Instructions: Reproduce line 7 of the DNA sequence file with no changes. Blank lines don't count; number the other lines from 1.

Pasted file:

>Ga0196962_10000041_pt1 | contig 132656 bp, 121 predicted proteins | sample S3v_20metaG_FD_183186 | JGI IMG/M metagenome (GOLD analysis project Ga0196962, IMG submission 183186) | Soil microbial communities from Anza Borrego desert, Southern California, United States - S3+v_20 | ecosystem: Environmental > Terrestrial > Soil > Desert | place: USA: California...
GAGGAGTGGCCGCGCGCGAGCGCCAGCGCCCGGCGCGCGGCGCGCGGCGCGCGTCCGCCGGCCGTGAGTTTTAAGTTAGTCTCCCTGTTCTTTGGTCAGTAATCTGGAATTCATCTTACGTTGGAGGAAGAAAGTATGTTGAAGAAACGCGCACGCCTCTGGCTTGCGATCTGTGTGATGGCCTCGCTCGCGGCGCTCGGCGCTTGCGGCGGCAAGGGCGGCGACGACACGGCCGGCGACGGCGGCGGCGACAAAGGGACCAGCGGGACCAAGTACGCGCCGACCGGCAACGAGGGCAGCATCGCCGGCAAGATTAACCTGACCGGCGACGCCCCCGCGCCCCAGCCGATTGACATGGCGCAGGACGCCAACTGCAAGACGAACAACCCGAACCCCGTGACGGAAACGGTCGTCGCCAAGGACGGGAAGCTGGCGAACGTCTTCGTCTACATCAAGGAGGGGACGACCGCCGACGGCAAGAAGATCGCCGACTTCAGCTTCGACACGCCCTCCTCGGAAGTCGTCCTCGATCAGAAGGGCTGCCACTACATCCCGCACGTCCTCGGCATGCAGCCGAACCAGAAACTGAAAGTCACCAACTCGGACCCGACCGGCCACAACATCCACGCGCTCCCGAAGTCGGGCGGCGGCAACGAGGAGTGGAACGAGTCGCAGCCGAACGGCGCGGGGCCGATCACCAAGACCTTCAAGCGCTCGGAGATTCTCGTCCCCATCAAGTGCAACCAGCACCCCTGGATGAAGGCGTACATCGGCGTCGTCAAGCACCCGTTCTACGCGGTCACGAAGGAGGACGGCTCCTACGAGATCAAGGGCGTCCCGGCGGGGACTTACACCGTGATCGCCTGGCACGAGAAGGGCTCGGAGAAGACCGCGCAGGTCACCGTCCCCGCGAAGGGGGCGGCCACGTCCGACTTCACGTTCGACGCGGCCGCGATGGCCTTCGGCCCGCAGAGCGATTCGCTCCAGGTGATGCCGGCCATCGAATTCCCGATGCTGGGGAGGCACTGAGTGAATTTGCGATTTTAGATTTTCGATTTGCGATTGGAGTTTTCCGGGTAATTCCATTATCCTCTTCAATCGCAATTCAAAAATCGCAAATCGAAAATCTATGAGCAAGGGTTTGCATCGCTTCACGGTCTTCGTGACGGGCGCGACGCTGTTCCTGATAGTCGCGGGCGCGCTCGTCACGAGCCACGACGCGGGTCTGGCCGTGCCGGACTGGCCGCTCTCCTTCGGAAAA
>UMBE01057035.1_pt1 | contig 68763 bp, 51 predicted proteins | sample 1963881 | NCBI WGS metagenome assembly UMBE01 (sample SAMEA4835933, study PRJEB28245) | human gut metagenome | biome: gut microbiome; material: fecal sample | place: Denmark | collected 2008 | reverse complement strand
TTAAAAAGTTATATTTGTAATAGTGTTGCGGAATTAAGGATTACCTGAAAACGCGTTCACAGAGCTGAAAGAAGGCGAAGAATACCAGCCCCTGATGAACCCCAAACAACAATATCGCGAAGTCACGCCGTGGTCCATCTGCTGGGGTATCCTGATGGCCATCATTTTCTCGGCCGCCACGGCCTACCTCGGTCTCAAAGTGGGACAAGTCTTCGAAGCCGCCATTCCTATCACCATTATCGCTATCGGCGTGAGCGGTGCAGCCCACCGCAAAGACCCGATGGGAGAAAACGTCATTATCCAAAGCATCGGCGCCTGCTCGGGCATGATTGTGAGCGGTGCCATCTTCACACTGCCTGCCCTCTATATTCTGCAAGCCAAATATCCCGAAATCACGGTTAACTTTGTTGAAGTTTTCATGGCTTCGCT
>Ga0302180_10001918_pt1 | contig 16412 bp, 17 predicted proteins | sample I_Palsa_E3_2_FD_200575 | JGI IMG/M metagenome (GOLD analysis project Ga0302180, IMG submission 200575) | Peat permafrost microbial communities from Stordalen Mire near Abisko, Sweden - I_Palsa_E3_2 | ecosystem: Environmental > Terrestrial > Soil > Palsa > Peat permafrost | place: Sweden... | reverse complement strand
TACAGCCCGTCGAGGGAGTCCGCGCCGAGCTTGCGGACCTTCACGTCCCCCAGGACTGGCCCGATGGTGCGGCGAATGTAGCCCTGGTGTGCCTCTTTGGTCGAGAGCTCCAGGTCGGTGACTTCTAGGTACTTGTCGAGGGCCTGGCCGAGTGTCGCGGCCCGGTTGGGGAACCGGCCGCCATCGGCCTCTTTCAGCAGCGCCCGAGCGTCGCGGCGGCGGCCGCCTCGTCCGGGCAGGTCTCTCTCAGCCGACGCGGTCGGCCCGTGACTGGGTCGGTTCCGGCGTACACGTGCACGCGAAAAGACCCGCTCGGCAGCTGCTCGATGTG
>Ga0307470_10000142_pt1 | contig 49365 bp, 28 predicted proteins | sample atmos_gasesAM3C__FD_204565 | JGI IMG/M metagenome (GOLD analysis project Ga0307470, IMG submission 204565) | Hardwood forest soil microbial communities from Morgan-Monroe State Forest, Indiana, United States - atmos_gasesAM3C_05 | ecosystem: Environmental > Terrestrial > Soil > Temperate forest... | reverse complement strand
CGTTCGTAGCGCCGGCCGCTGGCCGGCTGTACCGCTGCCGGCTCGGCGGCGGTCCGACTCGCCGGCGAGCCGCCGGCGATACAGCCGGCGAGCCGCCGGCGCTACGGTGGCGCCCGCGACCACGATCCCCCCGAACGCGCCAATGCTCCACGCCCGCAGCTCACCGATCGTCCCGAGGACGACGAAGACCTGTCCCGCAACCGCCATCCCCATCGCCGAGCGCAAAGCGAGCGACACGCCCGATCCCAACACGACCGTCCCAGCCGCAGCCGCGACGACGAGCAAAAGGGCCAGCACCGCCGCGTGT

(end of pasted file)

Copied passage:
>Ga0307470_10000142_pt1 | contig 49365 bp, 28 predicted proteins | sample atmos_gasesAM3C__FD_204565 | JGI IMG/M metagenome (GOLD analysis project Ga0307470, IMG submission 204565) | Hardwood forest soil microbial communities from Morgan-Monroe State Forest, Indiana, United States - atmos_gasesAM3C_05 | ecosystem: Environmental > Terrestrial > Soil > Temperate forest... | reverse complement strand